A two-goal lead has been called the most dangerous lead in ice hockey. The team with the lead often relaxes and lets the other team back into the game with just one goal. Does the team with the lead continue to play agressively on offense or does it employ a defensive stance?
The saying “a two-goal lead is the most confusing in hockey” has been cited in print since at least 1986. it’s not known if any particular person coined the saying.
Why is a two goal lead considered the most dangerous lead in a game of hockey?
It considered the most dangerouse lead in a game because it’s more then enough to win easily, the opposition see a change to catch up (after 3 or 4 teh opposition usually quites trying), finaly, the team with the lead may start to slack because they think they have the game in the bag (and 2 goals can be scored in less the two minutes to tie the game, then the momentume will be for the opposition)
1 May 1986, Philadelphia (PA) Inquirer, “Calgary’s fluke goal ends Oilers’ Stanley Cup reign,” pg. C1:
Then the Flames stalled, again showing that a two-goal lead is the most confusing in hockey. Does a team continue to be aggressive on offense or does it start playing a little extra defense?
New York (NY) Times
GARTNER FRUSTRATES ISLANDERS AND SMITH
By ROBIN FINN, Special to the New York Times
Published: January 31, 1987
‘’I was happily surprised by the tie,’’ Gartner said, ‘’because the Islanders played as well in the first period as I’ve seen a team play this year. But a two-goal lead is probably the toughest lead to protect in hockey. When you’re down 3-1, you’re not really looking to win; you’re looking to tie.’’
12 April 1990, Worcester (MA) Telegram & Gazette, “B’s back in it after big rally”:
“A two-goal lead is the hardest lead to play with in the NHL,” said Poulin.
30 November 1991, Newsday (Long Island, NY), “Isles hang Tough for Win” by Mark herrman, pg. 79:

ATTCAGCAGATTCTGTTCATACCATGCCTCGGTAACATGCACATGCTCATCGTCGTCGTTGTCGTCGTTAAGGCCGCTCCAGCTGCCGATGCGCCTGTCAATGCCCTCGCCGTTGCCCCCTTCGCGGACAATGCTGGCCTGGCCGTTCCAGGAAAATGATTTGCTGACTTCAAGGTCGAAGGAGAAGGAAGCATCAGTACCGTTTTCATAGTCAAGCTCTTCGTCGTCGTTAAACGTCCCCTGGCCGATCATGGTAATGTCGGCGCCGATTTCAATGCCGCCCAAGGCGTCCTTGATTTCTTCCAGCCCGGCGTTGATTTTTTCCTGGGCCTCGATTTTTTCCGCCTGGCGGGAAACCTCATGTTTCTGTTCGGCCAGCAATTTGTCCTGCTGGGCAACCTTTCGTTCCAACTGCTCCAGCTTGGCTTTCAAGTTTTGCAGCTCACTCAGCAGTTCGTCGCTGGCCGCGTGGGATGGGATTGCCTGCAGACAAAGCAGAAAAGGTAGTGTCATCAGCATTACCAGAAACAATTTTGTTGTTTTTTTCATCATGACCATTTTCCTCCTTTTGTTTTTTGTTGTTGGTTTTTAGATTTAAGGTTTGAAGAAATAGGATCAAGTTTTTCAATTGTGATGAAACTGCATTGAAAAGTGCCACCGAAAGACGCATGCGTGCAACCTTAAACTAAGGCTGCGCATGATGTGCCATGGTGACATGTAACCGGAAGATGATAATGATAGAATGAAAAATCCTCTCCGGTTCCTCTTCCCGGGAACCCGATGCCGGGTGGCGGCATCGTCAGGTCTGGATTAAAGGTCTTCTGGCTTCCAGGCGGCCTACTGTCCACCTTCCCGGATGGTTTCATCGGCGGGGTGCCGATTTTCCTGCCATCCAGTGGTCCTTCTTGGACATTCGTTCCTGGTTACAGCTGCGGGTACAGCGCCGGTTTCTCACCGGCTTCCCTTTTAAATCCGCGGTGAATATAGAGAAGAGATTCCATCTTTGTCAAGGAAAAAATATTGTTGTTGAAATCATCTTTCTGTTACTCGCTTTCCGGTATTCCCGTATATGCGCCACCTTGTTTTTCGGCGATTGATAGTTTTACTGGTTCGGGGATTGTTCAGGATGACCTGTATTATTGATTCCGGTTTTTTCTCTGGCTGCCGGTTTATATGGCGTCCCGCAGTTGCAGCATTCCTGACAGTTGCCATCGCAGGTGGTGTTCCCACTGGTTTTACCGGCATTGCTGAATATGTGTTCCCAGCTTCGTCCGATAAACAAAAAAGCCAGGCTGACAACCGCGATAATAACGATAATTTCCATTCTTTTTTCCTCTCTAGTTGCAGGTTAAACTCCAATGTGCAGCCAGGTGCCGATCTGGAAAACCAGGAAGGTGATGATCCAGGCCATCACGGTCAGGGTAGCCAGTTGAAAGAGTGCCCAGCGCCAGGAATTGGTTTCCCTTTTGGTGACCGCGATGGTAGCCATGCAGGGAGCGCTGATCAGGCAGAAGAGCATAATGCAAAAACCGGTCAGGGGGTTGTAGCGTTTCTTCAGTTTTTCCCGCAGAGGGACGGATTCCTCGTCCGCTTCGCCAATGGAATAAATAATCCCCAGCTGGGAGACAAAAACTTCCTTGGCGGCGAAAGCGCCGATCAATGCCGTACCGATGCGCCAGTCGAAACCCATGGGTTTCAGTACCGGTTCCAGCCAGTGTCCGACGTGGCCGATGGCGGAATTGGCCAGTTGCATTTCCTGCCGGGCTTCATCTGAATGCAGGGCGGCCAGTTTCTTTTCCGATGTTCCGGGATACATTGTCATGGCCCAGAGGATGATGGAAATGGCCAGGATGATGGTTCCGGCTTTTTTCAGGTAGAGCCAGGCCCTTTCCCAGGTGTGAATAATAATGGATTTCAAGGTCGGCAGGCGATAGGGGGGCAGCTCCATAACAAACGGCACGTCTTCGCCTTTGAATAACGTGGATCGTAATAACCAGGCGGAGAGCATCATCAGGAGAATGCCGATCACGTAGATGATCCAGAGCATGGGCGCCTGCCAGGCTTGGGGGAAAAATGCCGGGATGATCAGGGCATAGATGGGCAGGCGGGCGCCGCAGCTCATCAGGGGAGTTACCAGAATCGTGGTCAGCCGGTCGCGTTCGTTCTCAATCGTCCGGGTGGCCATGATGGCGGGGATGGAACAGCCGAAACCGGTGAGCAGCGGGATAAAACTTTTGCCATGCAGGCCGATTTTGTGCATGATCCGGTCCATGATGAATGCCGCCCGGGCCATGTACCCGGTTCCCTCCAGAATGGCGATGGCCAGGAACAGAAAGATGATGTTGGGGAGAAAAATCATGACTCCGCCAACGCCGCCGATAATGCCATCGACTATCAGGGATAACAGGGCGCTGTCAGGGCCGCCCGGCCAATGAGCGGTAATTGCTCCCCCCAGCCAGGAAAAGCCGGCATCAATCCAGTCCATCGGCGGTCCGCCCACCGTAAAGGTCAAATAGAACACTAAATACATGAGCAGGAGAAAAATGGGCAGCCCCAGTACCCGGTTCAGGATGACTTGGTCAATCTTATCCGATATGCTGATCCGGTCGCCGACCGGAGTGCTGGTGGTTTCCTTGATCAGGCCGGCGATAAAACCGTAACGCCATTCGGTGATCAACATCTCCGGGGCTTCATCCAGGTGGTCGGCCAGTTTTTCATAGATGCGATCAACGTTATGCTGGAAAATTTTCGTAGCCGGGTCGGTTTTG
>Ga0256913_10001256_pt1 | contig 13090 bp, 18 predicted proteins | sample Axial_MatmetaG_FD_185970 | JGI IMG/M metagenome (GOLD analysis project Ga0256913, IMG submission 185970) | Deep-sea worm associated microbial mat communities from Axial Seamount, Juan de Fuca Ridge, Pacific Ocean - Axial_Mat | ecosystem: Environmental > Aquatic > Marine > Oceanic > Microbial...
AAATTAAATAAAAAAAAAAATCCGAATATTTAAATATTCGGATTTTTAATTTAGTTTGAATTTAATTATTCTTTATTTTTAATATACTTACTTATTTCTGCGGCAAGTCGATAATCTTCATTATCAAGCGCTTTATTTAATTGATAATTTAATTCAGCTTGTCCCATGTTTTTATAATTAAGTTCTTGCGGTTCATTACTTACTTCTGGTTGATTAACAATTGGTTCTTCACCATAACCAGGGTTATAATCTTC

And [Ray Ferraro], entangled with Rod Langway in front, tipped Uwe Krupp’s blue-line wrist shot home at 15:42 of the second, allowing his team to chuckle at the hockey bromide that says, psychologically, a two-goal lead is the toughest to protect.
24 April 1993, Frederick (MD) Post, “Islanders’ Ferraro has Caps in trouble,” pg. B3, col. 2:
“They always say a two-goal lead is the toughest lead (to defend) in hockey. And it was for us.”
(Washington Capitals forward Bob Carpenter—ed.)
25 April 1993, Buffalo (NY) News, “May’s series winner is a family affair” by Milt Northrop:
“By getting that third goal we might have had them take a back seat. We always say, a two-goal lead is the worst lead going into the third period.”
Google News Archive
15 October 1995, Toledo (OH) Blade, “Storm tightens defense, stops Columbus” by Steve Junga, pg. B2, col. 3:
“The worst lead in hockey is a two-goal lead.” said Puhalski of Teledo’s 4-2 edge entering the third.
15 November 1996, St. Albans (VT) Daily Messenger, “Give Whalers the lead and they’ll take the game” by Ken Rappoport (AP Hockey Writer), pg. 12, col. 1:
The Hartford Whalers have put to rest the old NHL theory that a two-goal lead is the hardest to hold in hockey.
29 October 1998, Columbus (G) Ledger-Enquirer, “Snakes Seeking Faster Start,” pg. C1:
There’s an old hockey adage that says the worst lead is a two-goal advantage. That’s because once the trailing team scores a goal, the theory goes, the team that’s ahead starts getting nervous and plays tight.
Top Twenty Worst Hockey Cliches
By Alan Bass(Featured Columnist) on August 30, 2008
12. A two-goal lead is the most dangerous lead in hockey.
True. I’d much rather be winning by one goal than two goals. It’s safer.
Stanley Cup playoffs, day 11: Calder Cup Edition
by Peter Raaymakers on Apr 23, 2011 12:00 PM EDT
I hate the “two goal lead” is the worst lead in hockey expression so much
It actually enrages me.
An Ottawa Senators supporter in Toronto, Ontario. I am cool like that.
by Adnan on Apr 23, 2011 2:21 PM EDT
The Dreaded Two-Goal Lead: everyone gets an award nomination
Pass it to Bulis: Posted by Harrison Mooney
April 30, 2011
Canucks news comes fast and furious, and sometimes we find ourselves playing catchup. Thankfully, the Dreaded Two Goal Lead–often called “the worst lead in hockey”–is super easy to come back from. Everybody knows it’s a guaranteed death sentence for those that hold it. Well, much like an ice hockey team coming from two goals down, PITB will now effortlessly catch up.
New York City • Sports/Games • (0) Comments • Saturday, April 30, 2011 • Permalink